Sustainable Consumption

The Ecodesign Directive, the Energy Labelling Directive, the Ecolabel Regulation and Green Public Procurement constitute the core legal framework defining energy and environmental requirements for a wide range of products. They are complementary: while the first one deals with minimum requirements and the second provides performance rankings, the third awards best products and the last creates a market pull for green products through public procurement. The European Commission identifies priority product groups, studies them and sets requirements when relevant.


European Aluminium strongly supports sustainable consumption policies provided that the following criteria is fulfilled:

  • Product-specific legislation should always have the priority over the above multi-product ones
  • No requirements should be set for intermediate products
  • The methodologies applied for setting requirements should properly reflect the end-of-life recycling benefits of metals

The aluminium industry has been involved in European Commission studies dealing with window products, power cables, office buildings and food catering services .

See also

Cars, Vans and Heavy Duty Vehicles

Road vehicles are included in several transport-specific legislations of the European Union pursuing similar objectives as the above sustainable consumption package. These are the Regulations setting CO2 emission performance standards for cars and vans, the CO2 Labelling Directive for cars, the upcoming legislation on CO2 emissions of heavy duty vehicles, the End-of-Life Vehicles Directive and the Directive on the promotion of clean and energy-efficient road transport vehicles.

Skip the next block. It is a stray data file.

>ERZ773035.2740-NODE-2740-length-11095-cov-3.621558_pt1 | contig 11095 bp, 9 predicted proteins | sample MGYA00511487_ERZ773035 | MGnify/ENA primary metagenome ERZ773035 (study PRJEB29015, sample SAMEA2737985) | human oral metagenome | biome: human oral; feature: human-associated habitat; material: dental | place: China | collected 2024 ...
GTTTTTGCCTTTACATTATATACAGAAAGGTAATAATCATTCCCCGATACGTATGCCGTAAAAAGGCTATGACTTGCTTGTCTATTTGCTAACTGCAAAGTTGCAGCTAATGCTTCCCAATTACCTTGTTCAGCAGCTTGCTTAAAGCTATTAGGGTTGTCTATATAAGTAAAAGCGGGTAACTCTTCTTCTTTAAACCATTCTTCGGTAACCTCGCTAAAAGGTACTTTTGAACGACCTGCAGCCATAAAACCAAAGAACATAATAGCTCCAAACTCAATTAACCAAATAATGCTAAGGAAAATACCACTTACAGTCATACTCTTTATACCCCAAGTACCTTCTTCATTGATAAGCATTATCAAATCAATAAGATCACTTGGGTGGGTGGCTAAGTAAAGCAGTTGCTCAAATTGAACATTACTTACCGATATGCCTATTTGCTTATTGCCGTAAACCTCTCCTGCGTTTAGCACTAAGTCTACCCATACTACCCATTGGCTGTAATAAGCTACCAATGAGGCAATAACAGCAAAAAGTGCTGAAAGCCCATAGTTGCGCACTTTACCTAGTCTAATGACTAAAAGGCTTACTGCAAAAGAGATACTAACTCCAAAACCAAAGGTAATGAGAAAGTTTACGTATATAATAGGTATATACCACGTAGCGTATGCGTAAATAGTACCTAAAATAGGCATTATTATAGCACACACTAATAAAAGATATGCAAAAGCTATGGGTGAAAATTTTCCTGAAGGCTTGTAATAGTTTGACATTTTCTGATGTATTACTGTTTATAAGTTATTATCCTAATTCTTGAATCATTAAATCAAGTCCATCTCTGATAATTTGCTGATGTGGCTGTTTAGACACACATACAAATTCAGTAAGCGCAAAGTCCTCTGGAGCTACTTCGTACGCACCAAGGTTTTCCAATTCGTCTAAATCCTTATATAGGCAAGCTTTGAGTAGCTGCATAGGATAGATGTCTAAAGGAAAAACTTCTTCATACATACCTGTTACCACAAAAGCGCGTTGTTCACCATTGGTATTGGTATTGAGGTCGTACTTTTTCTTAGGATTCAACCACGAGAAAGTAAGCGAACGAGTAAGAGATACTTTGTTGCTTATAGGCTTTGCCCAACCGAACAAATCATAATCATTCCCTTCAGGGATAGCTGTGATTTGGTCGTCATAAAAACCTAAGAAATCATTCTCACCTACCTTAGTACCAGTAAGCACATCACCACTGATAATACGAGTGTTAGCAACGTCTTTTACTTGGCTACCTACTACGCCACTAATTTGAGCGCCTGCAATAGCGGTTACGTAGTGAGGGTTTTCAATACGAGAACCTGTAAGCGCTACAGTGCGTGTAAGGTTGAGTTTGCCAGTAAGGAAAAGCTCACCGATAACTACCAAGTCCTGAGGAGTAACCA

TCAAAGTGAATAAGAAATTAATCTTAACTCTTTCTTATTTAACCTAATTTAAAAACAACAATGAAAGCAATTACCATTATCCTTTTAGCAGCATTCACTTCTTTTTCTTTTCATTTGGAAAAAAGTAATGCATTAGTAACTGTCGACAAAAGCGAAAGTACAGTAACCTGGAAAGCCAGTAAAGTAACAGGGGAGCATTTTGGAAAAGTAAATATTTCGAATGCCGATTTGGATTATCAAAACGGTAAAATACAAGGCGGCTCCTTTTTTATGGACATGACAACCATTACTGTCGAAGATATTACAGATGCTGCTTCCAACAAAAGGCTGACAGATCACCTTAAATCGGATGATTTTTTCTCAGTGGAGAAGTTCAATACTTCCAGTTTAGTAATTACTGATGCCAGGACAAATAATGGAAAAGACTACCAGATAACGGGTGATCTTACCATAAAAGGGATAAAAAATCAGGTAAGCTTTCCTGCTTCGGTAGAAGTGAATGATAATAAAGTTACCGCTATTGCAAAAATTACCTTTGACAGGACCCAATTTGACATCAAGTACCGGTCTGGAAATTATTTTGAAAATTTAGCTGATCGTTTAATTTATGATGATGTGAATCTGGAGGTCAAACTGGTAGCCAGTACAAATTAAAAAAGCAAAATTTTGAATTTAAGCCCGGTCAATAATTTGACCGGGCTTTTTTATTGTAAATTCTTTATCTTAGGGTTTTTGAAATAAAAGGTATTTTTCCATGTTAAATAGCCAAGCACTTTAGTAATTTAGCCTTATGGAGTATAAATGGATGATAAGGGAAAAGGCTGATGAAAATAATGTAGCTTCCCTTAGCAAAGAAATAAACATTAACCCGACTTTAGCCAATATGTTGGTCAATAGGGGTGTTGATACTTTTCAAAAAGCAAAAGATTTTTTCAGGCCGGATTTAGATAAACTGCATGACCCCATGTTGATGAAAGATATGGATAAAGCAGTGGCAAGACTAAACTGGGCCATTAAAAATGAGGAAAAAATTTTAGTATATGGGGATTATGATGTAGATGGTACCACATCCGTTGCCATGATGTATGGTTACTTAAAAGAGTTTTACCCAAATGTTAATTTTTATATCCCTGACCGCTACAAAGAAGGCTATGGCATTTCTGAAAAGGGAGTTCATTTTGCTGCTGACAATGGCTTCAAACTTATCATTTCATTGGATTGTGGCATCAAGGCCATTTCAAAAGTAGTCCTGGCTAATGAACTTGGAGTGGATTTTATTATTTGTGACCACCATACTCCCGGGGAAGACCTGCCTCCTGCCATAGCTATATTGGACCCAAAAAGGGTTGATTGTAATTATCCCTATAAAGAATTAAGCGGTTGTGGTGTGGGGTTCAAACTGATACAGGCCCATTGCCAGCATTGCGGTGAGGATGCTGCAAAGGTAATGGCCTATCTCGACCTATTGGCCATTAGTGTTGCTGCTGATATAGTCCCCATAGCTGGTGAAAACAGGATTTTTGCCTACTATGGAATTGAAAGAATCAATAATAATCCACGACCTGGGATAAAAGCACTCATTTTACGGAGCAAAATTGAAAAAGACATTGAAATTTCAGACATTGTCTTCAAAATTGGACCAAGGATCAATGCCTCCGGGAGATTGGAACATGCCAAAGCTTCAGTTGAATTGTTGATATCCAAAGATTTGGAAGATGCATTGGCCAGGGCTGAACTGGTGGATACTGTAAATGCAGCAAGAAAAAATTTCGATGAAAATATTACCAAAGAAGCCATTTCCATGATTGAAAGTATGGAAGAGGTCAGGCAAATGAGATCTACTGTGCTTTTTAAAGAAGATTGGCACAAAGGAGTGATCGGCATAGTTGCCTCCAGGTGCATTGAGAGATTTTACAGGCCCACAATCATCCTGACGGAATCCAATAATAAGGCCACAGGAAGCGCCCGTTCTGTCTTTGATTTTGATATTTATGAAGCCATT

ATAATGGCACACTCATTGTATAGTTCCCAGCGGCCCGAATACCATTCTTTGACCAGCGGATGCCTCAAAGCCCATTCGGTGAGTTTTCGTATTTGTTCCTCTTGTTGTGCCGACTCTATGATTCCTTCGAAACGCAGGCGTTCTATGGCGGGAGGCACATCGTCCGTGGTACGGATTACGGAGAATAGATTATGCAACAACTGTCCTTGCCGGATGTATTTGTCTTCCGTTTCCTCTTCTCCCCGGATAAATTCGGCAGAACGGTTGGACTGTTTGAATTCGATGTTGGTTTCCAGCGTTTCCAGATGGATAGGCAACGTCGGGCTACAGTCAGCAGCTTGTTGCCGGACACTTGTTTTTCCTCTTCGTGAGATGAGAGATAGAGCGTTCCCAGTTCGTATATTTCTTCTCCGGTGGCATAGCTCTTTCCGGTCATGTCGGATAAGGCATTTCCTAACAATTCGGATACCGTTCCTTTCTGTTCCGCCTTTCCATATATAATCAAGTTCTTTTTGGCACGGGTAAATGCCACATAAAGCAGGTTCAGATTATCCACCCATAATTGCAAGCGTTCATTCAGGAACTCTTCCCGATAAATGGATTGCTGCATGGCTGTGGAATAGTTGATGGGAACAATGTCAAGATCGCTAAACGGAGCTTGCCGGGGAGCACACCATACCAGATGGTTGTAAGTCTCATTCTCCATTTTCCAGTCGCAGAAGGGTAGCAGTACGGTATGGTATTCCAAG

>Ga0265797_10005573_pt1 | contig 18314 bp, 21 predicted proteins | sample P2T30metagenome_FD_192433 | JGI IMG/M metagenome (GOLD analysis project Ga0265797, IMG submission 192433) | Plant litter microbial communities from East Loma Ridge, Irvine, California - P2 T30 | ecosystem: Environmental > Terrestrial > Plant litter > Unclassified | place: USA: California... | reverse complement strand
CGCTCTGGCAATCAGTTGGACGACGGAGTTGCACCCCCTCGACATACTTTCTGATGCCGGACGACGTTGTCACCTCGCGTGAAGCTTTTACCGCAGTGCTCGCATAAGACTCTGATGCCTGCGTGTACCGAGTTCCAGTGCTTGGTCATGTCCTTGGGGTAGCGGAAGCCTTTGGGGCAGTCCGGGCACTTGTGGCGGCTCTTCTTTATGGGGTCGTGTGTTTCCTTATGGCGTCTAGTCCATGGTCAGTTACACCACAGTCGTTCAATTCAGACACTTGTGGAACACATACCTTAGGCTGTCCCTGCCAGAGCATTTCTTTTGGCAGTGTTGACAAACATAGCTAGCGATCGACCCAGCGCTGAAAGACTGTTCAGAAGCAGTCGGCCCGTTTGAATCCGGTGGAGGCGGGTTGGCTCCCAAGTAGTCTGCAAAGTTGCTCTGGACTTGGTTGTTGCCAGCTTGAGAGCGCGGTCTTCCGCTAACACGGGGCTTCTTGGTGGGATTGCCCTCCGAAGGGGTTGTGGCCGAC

The aluminium industry advocates for technology neutral CO2 regulations for vehicles as they will allow to take full benefit of light weighting into account, and stresses that with metals, making vehicles lighter and recyclable are compatible goals.

Construction Products

Sustainable consumption

For most construction products, there are no requirements in the form of minimum energy or environmental performance levels under the Ecodesign Directive. The aluminium industry is supportive of this situation since, if needed, such requirements would better be put in place by implementing existing provisions of the Construction Products Regulation, which would minimize compliance costs. It should also be noted that several construction products are already submitted to minimum energy performance requirements under the Energy Performance of Buildings Directive.

Construction products are intermediate products for which the usefulness of Energy labels or Ecolabels is highly questionable since holistic optimization of complete buildings is more beneficial in terms of energy and environmental savings than component-by-component approaches. Instead, our industry sees Energy Performance Certificates under the Energy Performance of Buildings Directive and the aggregation of Environmental Product Declarations (EPDs) at building level as the right approaches.

Single market

The Construction Products Regulation (CPR) lays down harmonised rules for the marketing of construction products in the European internal market and provides a common technical language to assess construction products’ performance. Declaration of Performance (DoP) and CE marking are key parts of it.

European Aluminium works together with with all the European Institutions and other stakeholders to introduce simplified procedures allowing affordable compliance for manufacturers.

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